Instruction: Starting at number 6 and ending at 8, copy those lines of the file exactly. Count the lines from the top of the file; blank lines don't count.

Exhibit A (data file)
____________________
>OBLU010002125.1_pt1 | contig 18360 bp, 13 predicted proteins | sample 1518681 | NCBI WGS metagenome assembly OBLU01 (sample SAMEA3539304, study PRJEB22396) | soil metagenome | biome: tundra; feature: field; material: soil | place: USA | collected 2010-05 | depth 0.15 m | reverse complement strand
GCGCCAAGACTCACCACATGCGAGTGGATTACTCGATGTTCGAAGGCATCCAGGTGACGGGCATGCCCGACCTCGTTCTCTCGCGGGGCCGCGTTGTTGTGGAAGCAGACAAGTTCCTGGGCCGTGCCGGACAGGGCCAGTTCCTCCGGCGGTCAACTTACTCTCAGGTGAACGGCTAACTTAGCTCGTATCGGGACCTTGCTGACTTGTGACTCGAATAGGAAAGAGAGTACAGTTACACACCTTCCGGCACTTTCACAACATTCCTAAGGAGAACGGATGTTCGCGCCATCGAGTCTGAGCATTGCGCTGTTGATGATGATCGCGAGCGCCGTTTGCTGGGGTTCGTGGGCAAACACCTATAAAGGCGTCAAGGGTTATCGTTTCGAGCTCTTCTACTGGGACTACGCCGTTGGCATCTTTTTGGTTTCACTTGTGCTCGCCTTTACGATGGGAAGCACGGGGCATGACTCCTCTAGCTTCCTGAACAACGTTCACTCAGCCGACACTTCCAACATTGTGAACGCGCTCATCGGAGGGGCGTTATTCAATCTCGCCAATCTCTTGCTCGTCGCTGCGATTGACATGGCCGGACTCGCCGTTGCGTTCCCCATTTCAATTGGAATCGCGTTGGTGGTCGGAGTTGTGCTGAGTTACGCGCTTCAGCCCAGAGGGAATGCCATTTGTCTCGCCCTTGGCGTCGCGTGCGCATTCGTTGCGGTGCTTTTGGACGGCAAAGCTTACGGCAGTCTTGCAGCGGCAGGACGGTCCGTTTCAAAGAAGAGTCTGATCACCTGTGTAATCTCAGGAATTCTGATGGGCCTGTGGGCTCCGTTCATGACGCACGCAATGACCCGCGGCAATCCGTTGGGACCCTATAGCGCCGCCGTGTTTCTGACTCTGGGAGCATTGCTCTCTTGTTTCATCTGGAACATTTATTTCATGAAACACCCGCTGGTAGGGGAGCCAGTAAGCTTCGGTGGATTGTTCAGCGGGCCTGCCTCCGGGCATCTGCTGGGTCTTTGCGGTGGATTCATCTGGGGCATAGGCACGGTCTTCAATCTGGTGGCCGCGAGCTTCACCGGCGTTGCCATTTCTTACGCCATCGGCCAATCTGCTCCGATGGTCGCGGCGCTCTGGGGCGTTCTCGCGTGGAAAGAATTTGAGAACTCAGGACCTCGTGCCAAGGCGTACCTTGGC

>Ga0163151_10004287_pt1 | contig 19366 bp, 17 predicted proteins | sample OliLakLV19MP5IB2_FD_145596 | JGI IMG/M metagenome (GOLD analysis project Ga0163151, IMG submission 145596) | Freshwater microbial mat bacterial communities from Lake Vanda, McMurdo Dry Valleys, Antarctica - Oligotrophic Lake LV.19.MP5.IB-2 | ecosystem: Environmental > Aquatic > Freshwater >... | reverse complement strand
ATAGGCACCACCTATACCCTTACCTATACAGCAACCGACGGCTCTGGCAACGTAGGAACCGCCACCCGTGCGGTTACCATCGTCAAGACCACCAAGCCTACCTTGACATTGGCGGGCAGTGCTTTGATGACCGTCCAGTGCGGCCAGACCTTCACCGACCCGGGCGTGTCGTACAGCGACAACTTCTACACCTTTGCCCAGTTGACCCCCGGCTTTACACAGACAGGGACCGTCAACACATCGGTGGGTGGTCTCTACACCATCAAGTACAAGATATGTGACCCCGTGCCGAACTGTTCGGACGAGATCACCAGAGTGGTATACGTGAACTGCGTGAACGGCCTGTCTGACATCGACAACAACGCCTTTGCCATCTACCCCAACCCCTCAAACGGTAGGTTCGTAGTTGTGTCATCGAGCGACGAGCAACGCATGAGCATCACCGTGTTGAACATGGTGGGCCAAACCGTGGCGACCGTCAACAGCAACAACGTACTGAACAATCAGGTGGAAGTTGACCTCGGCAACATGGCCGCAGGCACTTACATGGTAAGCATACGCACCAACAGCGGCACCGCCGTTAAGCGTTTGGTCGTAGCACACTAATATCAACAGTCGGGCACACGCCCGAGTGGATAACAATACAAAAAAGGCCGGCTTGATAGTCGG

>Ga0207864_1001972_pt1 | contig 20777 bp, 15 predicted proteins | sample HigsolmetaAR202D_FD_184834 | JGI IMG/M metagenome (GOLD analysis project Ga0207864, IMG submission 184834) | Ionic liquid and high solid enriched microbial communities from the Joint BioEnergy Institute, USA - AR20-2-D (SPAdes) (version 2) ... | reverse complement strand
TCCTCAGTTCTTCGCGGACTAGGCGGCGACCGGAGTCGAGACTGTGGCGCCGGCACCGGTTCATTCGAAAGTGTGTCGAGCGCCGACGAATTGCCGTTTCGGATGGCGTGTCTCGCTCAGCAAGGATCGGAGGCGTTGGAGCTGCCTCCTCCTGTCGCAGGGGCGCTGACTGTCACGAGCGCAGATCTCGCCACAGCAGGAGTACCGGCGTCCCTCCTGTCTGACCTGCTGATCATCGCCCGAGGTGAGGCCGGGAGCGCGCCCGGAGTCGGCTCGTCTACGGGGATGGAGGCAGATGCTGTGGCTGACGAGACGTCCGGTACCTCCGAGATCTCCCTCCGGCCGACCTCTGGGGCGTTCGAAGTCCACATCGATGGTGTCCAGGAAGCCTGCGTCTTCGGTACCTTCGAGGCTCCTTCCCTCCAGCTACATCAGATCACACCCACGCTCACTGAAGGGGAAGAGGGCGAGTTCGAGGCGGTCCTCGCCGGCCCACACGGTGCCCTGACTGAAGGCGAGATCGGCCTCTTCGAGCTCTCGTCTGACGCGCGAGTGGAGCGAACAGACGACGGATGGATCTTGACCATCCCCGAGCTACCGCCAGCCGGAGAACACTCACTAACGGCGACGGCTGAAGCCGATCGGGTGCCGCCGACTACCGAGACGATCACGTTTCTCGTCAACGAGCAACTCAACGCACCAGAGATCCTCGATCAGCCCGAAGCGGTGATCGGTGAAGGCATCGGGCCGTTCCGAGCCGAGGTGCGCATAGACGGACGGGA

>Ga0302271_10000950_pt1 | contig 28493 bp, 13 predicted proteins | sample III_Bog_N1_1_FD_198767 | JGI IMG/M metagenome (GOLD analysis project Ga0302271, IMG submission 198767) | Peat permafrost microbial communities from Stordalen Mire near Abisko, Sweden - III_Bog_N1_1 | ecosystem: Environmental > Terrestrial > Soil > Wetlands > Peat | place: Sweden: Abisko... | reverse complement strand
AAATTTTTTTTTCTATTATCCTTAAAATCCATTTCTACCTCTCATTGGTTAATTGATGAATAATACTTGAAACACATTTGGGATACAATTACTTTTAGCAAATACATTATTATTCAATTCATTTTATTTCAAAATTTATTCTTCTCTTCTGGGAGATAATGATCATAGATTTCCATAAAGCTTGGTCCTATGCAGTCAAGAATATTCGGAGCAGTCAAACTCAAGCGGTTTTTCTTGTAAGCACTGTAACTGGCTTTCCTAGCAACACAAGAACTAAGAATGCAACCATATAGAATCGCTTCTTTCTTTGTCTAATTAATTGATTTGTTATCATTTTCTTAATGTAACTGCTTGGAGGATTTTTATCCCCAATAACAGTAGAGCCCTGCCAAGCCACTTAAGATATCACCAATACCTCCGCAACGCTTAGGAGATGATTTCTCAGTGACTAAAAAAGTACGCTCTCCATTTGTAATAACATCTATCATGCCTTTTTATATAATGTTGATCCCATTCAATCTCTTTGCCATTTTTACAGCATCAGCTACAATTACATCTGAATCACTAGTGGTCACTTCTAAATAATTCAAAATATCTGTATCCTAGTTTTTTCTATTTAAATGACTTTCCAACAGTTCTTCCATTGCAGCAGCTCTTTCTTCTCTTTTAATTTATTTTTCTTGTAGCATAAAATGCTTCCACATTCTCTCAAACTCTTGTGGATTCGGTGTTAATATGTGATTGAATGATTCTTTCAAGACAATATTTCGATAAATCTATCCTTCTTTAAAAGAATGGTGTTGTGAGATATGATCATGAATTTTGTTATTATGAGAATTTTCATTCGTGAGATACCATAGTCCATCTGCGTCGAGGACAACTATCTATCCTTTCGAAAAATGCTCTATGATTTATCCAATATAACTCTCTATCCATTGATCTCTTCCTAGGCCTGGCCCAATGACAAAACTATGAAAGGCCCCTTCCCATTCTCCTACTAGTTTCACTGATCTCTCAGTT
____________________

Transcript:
TCCTCAGTTCTTCGCGGACTAGGCGGCGACCGGAGTCGAGACTGTGGCGCCGGCACCGGTTCATTCGAAAGTGTGTCGAGCGCCGACGAATTGCCGTTTCGGATGGCGTGTCTCGCTCAGCAAGGATCGGAGGCGTTGGAGCTGCCTCCTCCTGTCGCAGGGGCGCTGACTGTCACGAGCGCAGATCTCGCCACAGCAGGAGTACCGGCGTCCCTCCTGTCTGACCTGCTGATCATCGCCCGAGGTGAGGCCGGGAGCGCGCCCGGAGTCGGCTCGTCTACGGGGATGGAGGCAGATGCTGTGGCTGACGAGACGTCCGGTACCTCCGAGATCTCCCTCCGGCCGACCTCTGGGGCGTTCGAAGTCCACATCGATGGTGTCCAGGAAGCCTGCGTCTTCGGTACCTTCGAGGCTCCTTCCCTCCAGCTACATCAGATCACACCCACGCTCACTGAAGGGGAAGAGGGCGAGTTCGAGGCGGTCCTCGCCGGCCCACACGGTGCCCTGACTGAAGGCGAGATCGGCCTCTTCGAGCTCTCGTCTGACGCGCGAGTGGAGCGAACAGACGACGGATGGATCTTGACCATCCCCGAGCTACCGCCAGCCGGAGAACACTCACTAACGGCGACGGCTGAAGCCGATCGGGTGCCGCCGACTACCGAGACGATCACGTTTCTCGTCAACGAGCAACTCAACGCACCAGAGATCCTCGATCAGCCCGAAGCGGTGATCGGTGAAGGCATCGGGCCGTTCCGAGCCGAGGTGCGCATAGACGGACGGGA

>Ga0302271_10000950_pt1 | contig 28493 bp, 13 predicted proteins | sample III_Bog_N1_1_FD_198767 | JGI IMG/M metagenome (GOLD analysis project Ga0302271, IMG submission 198767) | Peat permafrost microbial communities from Stordalen Mire near Abisko, Sweden - III_Bog_N1_1 | ecosystem: Environmental > Terrestrial > Soil > Wetlands > Peat | place: Sweden: Abisko... | reverse complement strand
AAATTTTTTTTTCTATTATCCTTAAAATCCATTTCTACCTCTCATTGGTTAATTGATGAATAATACTTGAAACACATTTGGGATACAATTACTTTTAGCAAATACATTATTATTCAATTCATTTTATTTCAAAATTTATTCTTCTCTTCTGGGAGATAATGATCATAGATTTCCATAAAGCTTGGTCCTATGCAGTCAAGAATATTCGGAGCAGTCAAACTCAAGCGGTTTTTCTTGTAAGCACTGTAACTGGCTTTCCTAGCAACACAAGAACTAAGAATGCAACCATATAGAATCGCTTCTTTCTTTGTCTAATTAATTGATTTGTTATCATTTTCTTAATGTAACTGCTTGGAGGATTTTTATCCCCAATAACAGTAGAGCCCTGCCAAGCCACTTAAGATATCACCAATACCTCCGCAACGCTTAGGAGATGATTTCTCAGTGACTAAAAAAGTACGCTCTCCATTTGTAATAACATCTATCATGCCTTTTTATATAATGTTGATCCCATTCAATCTCTTTGCCATTTTTACAGCATCAGCTACAATTACATCTGAATCACTAGTGGTCACTTCTAAATAATTCAAAATATCTGTATCCTAGTTTTTTCTATTTAAATGACTTTCCAACAGTTCTTCCATTGCAGCAGCTCTTTCTTCTCTTTTAATTTATTTTTCTTGTAGCATAAAATGCTTCCACATTCTCTCAAACTCTTGTGGATTCGGTGTTAATATGTGATTGAATGATTCTTTCAAGACAATATTTCGATAAATCTATCCTTCTTTAAAAGAATGGTGTTGTGAGATATGATCATGAATTTTGTTATTATGAGAATTTTCATTCGTGAGATACCATAGTCCATCTGCGTCGAGGACAACTATCTATCCTTTCGAAAAATGCTCTATGATTTATCCAATATAACTCTCTATCCATTGATCTCTTCCTAGGCCTGGCCCAATGACAAAACTATGAAAGGCCCCTTCCCATTCTCCTACTAGTTTCACTGATCTCTCAGTT